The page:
Monday, May 28, 2018

The Murders of Edward of Lancaster and Henry VI

From The Richard III Society: 
The ‘Crimes of Richard III’: The murders of Edward of Lancaster and Henry VI.
The year 1471 was a vintage year for ‘crimes’, no less than two of them being attributed to this year. Both of them are of interest because we have more evidence about them than we usually have and can show how the stories developed over about a century from descriptions of what actually happened to what Holinshed and Shakespeare said happened.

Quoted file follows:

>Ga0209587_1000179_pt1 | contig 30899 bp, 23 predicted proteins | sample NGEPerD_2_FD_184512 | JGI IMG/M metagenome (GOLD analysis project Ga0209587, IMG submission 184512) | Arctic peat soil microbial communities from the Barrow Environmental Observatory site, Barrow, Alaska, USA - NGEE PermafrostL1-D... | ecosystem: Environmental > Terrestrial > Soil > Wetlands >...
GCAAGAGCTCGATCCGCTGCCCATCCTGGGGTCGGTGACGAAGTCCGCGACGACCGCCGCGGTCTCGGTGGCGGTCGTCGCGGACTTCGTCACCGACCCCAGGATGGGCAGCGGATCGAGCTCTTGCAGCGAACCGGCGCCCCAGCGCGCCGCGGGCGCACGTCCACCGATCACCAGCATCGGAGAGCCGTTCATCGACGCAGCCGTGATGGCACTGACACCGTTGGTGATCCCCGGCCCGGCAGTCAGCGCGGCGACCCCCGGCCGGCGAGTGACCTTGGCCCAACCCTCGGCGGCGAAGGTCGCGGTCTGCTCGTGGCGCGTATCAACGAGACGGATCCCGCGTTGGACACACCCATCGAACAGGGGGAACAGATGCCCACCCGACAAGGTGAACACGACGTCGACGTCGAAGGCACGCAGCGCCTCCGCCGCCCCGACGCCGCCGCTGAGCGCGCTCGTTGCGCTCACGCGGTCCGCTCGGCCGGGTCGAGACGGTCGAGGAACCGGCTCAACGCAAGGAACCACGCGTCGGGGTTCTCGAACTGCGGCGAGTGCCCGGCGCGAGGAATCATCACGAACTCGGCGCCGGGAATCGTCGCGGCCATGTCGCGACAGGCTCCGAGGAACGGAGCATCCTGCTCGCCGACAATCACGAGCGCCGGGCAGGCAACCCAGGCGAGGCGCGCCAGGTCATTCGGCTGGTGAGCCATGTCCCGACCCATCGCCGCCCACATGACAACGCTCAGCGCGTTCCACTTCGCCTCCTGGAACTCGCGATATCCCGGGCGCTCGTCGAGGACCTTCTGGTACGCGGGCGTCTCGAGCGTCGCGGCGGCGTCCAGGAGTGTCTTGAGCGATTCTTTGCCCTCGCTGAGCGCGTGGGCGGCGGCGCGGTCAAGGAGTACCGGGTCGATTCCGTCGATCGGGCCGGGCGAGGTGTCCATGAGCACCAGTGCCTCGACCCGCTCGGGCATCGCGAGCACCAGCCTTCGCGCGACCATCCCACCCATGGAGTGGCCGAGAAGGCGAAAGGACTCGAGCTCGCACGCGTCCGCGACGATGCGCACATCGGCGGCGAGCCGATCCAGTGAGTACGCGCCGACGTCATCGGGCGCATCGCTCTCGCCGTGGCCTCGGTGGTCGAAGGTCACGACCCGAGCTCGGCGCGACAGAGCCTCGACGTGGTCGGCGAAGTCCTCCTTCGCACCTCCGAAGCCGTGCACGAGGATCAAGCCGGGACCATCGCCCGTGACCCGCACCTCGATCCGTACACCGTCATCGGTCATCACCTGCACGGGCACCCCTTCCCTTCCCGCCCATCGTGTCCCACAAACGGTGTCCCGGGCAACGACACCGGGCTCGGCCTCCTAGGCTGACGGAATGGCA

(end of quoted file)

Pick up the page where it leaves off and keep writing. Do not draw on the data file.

The first of them chronologically is the death of Edward of Lancaster, only child of Henry VI and Margaret of Anjou, at Tewkesbury. There are many contemporary sources, two of them written very soon after the battle of Tewkesbury. The first, a letter written by the Duke of Clarence on 6 May, says that Edward was killed in the battle. The Arrivall of Edward IV, Yorkist in sympathy and written only a month or so afterwards says that Edward was killed in the flight after the battle. There are five other accounts written in 1471 or soon after which confirm these statements, reiterated by the Lancastrian Warkworth in about 1478. No serious historian now doubts that Edward was killed in the fighting. (Read more.)

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